Speaking of "requesting the honour," one "requests the honour" of one's presence at a place of worship," and one requests the "pleasure of one's company" at a reception hall.

Use Roman numerals, rather than Jr., or the 3rd, when writing out names.

Traditionally, the parents of the bride "officially" host the wedding, no matter who, in reality, is footing the bill. Here's how that invitation would be worded:

Mr. and Mrs. John Michael Doe
request the honour of your presence
at the marriage of their daughter
Jane Marie
and
Mr. James Peter Smith
on Saturday, the seventeenth of June
two thousand and ten
at two o'clock
First Presbyterian Church
123 Main Street
Anytown, Montana

Lately, though, even traditional parents like to include the groom's parents in the invite, since often they are kept as keepsakes.

Here's how that would look like:

Mr. and Mrs. John Michael Doe
request the honour of your presence
at the marriage of their daughter
Jane Marie
and
Mr. James Peter Smith
son of
Mr. and Mrs. Patrick James Smith
on Saturday, the seventeenth of June
two thousand and ten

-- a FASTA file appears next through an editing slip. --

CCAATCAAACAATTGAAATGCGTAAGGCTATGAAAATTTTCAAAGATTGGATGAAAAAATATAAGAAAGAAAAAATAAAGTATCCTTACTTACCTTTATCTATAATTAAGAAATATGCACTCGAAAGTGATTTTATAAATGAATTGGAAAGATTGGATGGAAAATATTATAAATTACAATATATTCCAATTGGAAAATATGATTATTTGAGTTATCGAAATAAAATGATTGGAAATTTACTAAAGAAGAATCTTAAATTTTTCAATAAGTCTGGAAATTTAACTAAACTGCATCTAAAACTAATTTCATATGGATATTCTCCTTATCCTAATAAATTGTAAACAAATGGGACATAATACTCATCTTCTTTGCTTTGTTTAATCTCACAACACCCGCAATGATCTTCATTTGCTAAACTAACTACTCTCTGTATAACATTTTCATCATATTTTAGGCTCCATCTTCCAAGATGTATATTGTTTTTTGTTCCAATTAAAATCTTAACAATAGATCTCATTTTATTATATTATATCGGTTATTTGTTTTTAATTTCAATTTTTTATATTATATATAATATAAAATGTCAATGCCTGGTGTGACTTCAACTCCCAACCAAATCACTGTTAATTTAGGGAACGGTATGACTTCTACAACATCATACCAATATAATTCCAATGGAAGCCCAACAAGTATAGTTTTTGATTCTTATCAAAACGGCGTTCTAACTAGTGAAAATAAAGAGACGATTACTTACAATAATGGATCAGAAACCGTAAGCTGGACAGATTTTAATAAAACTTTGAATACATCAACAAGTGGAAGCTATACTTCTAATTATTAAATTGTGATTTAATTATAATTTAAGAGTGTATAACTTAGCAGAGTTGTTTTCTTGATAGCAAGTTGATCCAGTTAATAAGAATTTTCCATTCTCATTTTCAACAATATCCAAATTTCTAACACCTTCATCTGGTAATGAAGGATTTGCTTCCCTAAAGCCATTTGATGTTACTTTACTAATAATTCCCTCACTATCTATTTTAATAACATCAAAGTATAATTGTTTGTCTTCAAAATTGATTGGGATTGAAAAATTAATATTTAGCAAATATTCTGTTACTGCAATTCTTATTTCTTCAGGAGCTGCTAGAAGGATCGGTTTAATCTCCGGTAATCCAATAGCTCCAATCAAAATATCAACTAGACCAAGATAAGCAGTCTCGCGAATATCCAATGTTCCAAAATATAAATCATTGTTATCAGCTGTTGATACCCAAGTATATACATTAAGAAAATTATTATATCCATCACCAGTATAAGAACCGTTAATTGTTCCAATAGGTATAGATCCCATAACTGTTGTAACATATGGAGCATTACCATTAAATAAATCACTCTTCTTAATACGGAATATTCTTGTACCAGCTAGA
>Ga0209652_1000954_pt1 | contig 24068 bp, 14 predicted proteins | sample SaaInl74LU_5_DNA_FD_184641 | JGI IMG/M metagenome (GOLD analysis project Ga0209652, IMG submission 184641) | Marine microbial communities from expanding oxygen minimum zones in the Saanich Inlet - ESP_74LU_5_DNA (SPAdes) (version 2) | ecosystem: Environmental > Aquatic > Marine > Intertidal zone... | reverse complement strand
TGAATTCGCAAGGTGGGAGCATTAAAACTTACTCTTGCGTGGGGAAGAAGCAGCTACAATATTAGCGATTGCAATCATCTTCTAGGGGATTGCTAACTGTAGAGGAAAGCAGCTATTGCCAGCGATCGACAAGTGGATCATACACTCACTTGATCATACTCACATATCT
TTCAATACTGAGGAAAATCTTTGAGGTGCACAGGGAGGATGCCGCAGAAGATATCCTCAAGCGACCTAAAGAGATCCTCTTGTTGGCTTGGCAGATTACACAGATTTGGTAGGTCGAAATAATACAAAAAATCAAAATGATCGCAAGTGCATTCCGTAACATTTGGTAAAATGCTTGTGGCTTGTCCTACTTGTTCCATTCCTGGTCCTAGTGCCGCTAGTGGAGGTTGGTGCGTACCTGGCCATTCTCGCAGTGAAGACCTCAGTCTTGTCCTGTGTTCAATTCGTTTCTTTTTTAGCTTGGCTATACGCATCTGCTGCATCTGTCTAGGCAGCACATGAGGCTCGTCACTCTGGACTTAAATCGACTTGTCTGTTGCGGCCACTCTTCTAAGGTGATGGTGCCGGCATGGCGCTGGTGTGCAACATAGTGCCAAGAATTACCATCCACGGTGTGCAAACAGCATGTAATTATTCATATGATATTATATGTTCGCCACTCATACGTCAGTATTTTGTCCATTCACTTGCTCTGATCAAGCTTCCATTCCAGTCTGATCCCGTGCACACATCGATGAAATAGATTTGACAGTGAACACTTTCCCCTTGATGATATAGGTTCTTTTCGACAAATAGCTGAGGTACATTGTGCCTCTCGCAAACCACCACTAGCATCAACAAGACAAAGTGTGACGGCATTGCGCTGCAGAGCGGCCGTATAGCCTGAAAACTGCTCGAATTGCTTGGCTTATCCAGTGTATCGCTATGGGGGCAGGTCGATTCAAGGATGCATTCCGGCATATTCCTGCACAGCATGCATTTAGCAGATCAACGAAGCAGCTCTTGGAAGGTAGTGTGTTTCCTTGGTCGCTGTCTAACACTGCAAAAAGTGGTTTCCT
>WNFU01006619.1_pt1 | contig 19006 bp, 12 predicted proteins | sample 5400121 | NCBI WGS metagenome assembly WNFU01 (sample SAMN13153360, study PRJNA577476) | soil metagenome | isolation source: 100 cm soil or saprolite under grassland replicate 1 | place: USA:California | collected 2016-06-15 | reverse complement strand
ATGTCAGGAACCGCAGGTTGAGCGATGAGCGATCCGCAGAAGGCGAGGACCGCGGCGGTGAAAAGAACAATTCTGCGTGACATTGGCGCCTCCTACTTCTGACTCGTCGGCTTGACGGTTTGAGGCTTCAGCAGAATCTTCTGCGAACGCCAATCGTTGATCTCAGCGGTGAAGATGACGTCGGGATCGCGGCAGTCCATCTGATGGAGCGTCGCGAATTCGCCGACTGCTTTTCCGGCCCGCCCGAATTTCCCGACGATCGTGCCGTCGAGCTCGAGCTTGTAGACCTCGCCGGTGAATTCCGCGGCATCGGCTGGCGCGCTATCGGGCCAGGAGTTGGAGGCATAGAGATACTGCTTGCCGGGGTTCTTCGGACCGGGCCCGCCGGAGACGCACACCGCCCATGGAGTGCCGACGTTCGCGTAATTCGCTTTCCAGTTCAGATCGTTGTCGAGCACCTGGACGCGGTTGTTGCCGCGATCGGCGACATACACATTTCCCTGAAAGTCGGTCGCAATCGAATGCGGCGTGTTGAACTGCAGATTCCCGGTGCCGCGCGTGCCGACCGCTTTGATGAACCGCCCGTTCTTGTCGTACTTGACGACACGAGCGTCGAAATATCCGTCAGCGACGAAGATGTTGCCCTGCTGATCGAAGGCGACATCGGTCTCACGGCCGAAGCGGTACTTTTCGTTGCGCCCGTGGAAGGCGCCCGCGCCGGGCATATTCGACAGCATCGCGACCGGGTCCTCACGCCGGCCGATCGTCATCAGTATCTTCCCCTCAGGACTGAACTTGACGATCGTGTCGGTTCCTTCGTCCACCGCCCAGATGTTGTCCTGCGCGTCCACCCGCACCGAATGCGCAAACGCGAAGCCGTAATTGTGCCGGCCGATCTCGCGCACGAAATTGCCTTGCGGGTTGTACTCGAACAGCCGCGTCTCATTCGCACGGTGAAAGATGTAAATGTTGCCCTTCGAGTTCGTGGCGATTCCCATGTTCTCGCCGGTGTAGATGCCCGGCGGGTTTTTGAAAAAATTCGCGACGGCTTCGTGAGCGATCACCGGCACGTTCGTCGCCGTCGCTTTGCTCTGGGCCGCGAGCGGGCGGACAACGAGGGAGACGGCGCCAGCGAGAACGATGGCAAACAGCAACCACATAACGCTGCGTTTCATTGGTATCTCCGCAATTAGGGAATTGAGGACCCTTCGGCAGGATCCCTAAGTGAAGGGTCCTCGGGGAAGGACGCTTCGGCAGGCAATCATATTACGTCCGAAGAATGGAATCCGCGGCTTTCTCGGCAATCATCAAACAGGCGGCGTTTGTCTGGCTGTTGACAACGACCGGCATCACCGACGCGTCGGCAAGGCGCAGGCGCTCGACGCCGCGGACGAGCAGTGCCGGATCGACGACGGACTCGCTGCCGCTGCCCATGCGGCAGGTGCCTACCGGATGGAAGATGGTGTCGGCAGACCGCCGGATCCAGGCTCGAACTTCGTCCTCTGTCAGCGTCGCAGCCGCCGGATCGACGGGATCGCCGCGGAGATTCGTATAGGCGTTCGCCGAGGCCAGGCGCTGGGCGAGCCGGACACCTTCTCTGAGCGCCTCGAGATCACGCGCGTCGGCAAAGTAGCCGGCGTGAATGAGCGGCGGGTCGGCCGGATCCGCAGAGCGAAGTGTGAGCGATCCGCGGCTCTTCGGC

at two o'clock
First Presbyterian Church
123 Main Street
Anytown, Montana

Sometimes the couple is hosting the wedding - these days, couples are getting married after living together for some time. and are paying for the whole thing themselves. Here's that one:

OPTIONAL: (Together with their families)
Jane Anne Jones
and
James Peter Doe
request the honor of your presence
at their marriage
on Saturday, the seventeenth of June
two thousand and ten
at two o’clock
First Presbyterian Church
123 Main Street
Anytown, Montana

Divorced parents? There's a formula for that, too:

Mr. and Mrs. Adam Gomez
and
Mr. and Mrs. John Michael Doe
request the honour of your presence
at the marriage of their daughter
Jane Marie
and
Mr. James Peter Doe
son of
Mr. and Mrs. Patrick James Doe
on Saturday, the seventeenth of June
two thousand and ten
at two o'clock
First Presbyterian Church
123 Main Street
Anytown, Montana

Has the bride's mother remarried? Etiquette thinks of EVERYTHING! (This same invitation works if the bride's mother is single - just leave off the husband.)

Mr. and Mrs. Adam Gomez
request the honor of your presence
at the marriage of Mrs. Gomez’ daughter
Jane Marie
and
Mr. James Peter Doe
(son of
Mr. and Mrs. Patrick James Doe) - OPTIONAL
on Saturday, the seventeenth of June
two thousand and ten
at two o'clock
First Presbyterian Church
123 Main Street
Anytown, Montana




a royal bride

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A tiara for a royal bride

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      Theme Wedding Planner 

      8 years ago

      Great page, I love some of your ideas. If you are interested in idea exchange, you may want to check out the page linked to my name. It's one of the few articles with creative and now ideas. Thanks for the post.